The initial lack of demand for DAM has generated a situation where vendors target enterprise users because they know they can more easily sell into that segment and recoup the cost of development with lower risk. In the late nineties, my employer was involved in producing DAM systems for photographers and photo libraries. As a target market for a software developer, they are a nightmare proposition, having simultaneously complicated requirements (especially licensing models for rights managed images) but very little money to help subsidise the development cost, let alone afford an opportunity to make a profit. My colleagues and I quickly learned that it was easier selling DAM products to corporations who had less complex requirements and would purchase an aggregated system for a bigger fee. It seems clear now that many others had the same idea.

Fragmented DAM Markets
If the business model is based on low volumes and higher fees, the buyers have more leverage over the direction of the product design. This encourages fragmented markets because the end users will look at the numerous options available and pick the ones that are closest to their own – with each different case being slightly closer to or further away from the core product. Unlike Photoshop and bitmap editing applications where there are far more integral features that users expect to see (like different brushes, erasers, colour pickers etc), those core metaphors are less engrained in DAM. You have some common themes such as grids of thumbnails and a search box somewhere, but they tend to break off into different directions very quickly.

Although we have had plenty of disagreement about it here at DAM News, I don’t think it is any surprise that acquisitive vendors like North Plains are choosing to maintain multiple separate products as they know that while de-duplicating costs might be appealing, they will lose customers from the companies they have just spent lots of shareholder funds buying up if they try to merge the product lines together too aggressively.

DAM’s Lack Of Single Purpose
Photoshop has a single purpose: to edit bitmap graphics. It offers a whole universe of sophisticated features around that core function, but the scope is far tighter than DAM. Although there is search (which is probably the biggest single reason people want DAM systems) different groups of end users require various other capabilities once they have found candidate assets. Out of necessity, DAM is evolving into a media supply chain solution where different participants have their own set of priorities and needs at various stages of an asset’s lifecycle.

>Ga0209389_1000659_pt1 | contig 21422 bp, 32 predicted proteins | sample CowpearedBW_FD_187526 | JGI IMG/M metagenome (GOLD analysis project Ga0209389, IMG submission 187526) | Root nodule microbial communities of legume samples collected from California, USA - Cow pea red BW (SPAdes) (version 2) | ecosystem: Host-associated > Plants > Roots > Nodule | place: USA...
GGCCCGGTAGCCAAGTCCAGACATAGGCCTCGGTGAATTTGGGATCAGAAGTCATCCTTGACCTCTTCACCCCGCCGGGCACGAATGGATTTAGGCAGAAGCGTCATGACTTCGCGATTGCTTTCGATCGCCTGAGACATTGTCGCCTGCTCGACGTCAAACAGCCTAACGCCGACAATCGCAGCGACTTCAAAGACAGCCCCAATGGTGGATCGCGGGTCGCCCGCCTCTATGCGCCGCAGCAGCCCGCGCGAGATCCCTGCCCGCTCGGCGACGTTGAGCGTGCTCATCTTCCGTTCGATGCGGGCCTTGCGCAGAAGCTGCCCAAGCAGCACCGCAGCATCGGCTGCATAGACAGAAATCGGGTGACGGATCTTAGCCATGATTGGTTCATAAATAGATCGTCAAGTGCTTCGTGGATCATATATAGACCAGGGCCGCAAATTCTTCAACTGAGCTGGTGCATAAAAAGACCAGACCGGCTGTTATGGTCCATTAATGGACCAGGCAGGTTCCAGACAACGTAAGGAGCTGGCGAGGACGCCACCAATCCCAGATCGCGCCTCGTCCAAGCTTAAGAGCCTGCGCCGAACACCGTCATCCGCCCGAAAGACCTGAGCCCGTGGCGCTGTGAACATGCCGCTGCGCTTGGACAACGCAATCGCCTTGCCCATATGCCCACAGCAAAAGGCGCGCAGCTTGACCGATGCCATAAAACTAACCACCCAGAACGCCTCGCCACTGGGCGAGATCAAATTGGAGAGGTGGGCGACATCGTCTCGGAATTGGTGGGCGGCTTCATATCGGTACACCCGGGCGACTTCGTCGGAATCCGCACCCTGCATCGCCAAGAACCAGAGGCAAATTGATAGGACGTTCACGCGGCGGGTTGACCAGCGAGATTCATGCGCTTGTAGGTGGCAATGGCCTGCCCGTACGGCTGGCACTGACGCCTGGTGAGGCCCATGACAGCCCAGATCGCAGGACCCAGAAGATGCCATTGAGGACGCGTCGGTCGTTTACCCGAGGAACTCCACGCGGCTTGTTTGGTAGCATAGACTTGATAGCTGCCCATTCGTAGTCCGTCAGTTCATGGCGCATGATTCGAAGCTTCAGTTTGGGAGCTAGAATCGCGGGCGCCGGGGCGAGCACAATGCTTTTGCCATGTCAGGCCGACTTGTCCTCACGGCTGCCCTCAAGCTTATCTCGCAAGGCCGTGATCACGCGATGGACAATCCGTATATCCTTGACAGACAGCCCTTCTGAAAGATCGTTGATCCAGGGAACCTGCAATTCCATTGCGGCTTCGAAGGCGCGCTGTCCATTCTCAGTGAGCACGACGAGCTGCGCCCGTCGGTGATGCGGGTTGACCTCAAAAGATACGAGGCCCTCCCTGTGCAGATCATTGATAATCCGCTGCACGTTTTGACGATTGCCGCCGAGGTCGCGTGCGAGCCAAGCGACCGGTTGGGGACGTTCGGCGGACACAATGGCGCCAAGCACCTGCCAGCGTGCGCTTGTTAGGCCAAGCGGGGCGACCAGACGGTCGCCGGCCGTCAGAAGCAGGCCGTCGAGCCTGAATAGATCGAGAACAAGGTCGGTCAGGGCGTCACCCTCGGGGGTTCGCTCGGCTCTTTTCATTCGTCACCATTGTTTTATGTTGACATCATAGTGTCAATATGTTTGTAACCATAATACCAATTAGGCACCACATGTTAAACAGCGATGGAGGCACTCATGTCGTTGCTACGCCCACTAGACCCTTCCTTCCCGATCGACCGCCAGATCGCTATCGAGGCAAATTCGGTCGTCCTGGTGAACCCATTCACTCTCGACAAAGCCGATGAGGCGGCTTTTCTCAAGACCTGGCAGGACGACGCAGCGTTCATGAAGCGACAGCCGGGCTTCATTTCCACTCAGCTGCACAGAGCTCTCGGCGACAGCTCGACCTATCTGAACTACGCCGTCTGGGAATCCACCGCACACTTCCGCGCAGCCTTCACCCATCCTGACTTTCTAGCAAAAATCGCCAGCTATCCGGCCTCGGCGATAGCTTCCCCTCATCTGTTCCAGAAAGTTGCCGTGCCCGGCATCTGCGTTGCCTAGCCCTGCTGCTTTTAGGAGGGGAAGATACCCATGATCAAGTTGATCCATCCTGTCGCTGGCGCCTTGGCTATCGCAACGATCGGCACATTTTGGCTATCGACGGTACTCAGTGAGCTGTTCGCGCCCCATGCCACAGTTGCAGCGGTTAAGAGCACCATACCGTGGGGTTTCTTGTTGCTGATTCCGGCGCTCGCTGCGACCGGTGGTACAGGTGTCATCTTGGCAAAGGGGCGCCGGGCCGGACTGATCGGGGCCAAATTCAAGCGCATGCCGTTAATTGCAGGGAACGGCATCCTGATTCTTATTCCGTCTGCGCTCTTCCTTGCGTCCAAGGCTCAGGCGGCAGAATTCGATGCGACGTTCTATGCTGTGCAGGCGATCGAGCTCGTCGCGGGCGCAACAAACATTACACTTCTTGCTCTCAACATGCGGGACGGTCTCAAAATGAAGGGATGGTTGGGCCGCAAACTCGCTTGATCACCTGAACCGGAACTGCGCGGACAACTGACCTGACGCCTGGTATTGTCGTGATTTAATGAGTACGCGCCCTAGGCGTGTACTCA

Insular Mono-Vendor Platforms
One of the features of Photoshop is its highly developed market for plug-ins and tools that enable end users to do more with the core product. At present, the tail seems to wag the dog with this in DAM. The ancillary vendors are the ones who are having to make the effort to get their product working with numerous different systems. The vendor answer to expanding end user requirements is to build ever more bloated and bigger applications, spreading themselves and their development resources across an even wider field.

More Chiefs Than Indians
One of the consequences of going after enterprise implementations in DAM is the volume of management personnel involved when the time comes to try and get an initiative delivered. I have doubts about how many people who talk about DAM actually use (or will use) these products as part of the regular jobs. Usually, when I am involved in implementation discussions, there are one or two people who will be at the sharp end and then a whole tier of IT, marketing, procurement and other stakeholders who have an opinion about DAM, but won’t actually be using the DAM system themselves very often.

The information on Photoshop, by contrast, is nearly exclusively about techniques and tutorials aimed at those who either are (or about to) get very hands on with the product. The disproportionate ratio of Chiefs to Indians means that there is not much material for the end users who should really be driving the DAM market to get interested in it.

Where Next For DAM?
As I have discussed earlier, I cannot see any a single vendor emerging to create a DAM solution that has the capabilities to do for DAM what Photoshop did for bitmap editing, the subject is just too diverse. Despite my previous point, it is undeniable that Digital Asset Management is on its way to becoming a core strategic element of digital media supply chains and businesses need to carefully consider it in that context.

The subject of DAM is too wide-ranging to be handled with one product alone, instead, the industry has to come to terms with the need to collaborate with itself and develop solutions that allow products to work together. This will mean vendors taking some difficult decisions and realising they lack the resources to build everything in-house and will need to specialise in certain key areas.

While you might not see a single system with the same level of brand awareness as Photoshop in the DAM market, I do think that specialist components which run within DAM solutions might acquire one day acquire the same level of recognition.


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One comment

  • Thank you for those very kind words about the article, Ralph! (Really, very generous of you.) And I like your point that DAM is being asked to be so many things. Whereas Photoshop can *do* so many things, it does them all to a single thing–the image. Also, Photoshop isn’t asked to integrate itself with too many other workflow stages. In fact, where workflow is concerned, it seems to virtually always be the other apps that must plan within Photoshop’s playing field. These are very valid points you make and it’s why I like reading DAM News. :)

    David Diamond